What happened to Software Defined Networking? A while back I wrote a post where I thought 2012 would be the year for Software Defined Network (SDN), and I am really surprised that this technology has not gained greater ground. Now that we are halfway through 2013, I find myself still waiting for adoption of this technology to really take off. With investments from companies like Cisco, IBM, Alcatel, Juniper Networks, Broadcom, Citrix, Dell, Google, HP, Intel, NEC, and Verizon, all of which have current SDN initiatives, SDN will assume a role in IT infrastructure at some point. It just seems like it is going to take a little while longer to catch on. Continue reading What Happened to Software Defined Networking?
For the entire (brief) history of the cloud computing business there has been too much focus upon infrastructure (IaaS) and platform (PaaS) and not enough focus upon applications. CliQr is one of a set of important new cloud management vendors whose offerings focus upon deploying actual applications in on-premise and cloud environments. Other vendors with this focus include ServiceMesh, Cloud Sidekick, Elasticbox, and, of course, VMware with vFabric Application Director. Continue reading CliQr Addresses Cloud Price/Performance with Free Cloud Benchmarking Service
There is a new set of tools available for Caching up and down the stack which we covered within Caching through out the Stack, however in reality where is the best place to cache data for your application and what are the ramifications of using such a cache. Recently, we had a caching problem, actually two of them. Both caused by the same thing, a lack of full understanding about what was being cached. For any application, the best way to cache is to cache in memory as close to the application stack as possible, which in our stack could be within the application, the OS, or even a hypervisor based disk cache. However, which does your application actually use? Continue reading Caching your Application, OS, or Storage
A look at Network Automations Automate 9: Last month I wrote a post titled “Is Automation Killing the Engineering?” For this post I want to explore the idea that it is not the automation that might be killing the engineering but rather how far and good some of the 3rd party application are in pretty much doing the work for you. One prime example of that concept is Network Automations’ AutoMate 9. Continue reading A Look at Network Automations Automate 9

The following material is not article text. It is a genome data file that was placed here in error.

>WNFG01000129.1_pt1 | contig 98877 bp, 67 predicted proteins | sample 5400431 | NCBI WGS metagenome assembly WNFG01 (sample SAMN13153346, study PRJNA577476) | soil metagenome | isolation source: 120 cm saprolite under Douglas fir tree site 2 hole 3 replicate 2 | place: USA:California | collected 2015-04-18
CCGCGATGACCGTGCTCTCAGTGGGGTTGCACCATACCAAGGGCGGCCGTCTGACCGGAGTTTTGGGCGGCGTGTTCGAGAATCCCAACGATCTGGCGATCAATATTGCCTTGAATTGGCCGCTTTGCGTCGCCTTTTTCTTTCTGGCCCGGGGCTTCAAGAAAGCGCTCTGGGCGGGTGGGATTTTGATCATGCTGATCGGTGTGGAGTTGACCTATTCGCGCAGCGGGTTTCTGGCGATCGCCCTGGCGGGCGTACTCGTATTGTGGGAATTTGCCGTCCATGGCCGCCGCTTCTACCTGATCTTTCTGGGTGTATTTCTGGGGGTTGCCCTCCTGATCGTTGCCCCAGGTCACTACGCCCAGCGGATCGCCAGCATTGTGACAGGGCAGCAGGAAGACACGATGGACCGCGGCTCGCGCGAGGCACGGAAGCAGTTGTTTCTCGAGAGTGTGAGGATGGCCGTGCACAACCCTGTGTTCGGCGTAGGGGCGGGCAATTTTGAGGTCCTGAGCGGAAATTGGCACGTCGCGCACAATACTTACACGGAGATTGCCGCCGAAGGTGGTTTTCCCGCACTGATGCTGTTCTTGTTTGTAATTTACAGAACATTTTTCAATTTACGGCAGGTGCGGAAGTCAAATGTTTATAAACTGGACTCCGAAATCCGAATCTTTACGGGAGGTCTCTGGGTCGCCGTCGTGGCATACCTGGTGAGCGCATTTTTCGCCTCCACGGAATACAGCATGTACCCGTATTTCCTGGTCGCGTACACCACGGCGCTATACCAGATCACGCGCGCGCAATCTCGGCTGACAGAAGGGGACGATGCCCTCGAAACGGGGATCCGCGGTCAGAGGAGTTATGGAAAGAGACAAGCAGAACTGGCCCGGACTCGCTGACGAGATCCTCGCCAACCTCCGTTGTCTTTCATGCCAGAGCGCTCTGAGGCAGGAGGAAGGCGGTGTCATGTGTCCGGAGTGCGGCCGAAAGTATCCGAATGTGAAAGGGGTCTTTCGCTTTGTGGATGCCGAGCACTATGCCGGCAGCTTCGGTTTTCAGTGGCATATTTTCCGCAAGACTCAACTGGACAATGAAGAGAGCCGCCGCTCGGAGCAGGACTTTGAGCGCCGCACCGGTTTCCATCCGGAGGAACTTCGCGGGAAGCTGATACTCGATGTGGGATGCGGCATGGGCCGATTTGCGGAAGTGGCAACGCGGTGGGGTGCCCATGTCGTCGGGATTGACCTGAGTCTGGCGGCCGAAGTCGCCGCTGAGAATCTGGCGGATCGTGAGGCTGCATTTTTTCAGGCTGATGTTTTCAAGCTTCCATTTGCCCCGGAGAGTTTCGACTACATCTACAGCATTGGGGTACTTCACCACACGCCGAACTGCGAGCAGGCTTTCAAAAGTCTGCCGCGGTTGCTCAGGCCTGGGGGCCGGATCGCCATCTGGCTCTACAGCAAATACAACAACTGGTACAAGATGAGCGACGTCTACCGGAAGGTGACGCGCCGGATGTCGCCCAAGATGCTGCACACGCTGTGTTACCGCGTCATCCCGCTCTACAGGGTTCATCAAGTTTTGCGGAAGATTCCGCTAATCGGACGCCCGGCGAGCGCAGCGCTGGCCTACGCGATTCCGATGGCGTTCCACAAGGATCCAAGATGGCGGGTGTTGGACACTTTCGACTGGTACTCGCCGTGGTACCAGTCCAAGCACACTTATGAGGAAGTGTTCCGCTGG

On the May 30th Virtualization Security Podcast, Michael Webster (@vcdxnz001) joined us Live from HP Discover to discuss what we found at the show and other similar tools around the industry. The big data security news was a loosely coupled product named HAVEn which is derived from several products: Hadoop, Autonomy, Vertica, Enterprise Security, and any number of Apps. HAVEn’s main goal is to provide a platform on top of which HP and others can produce big data applications using Autonomy for unstructured data, Vertica for structured data, Enterprise Security for data governance and hadoop. HP has already built several security tools upon HAVEn, and I expect more. Even so, HAVEn is not the only tools to provide this functionality, but it may be the only one to include data governance in from the beginning. Continue reading Big Data Security Tools
VMware has announced its log management product – Log Insight. Log Insight is priced at $200 per monitored OS instance (per VM pricing) and is to be available in Q3 of this year. VMware’s own vSphere environment is the first targeted environment, and the two first use cases is Operations Management. Right now this is clearly a 1.0 offering competing with a very mature Splunk Enterprise offering – but there are some very interesting short term and long term dynamics at play. Continue reading VMware to Revolutionize Operations Management with Log Insight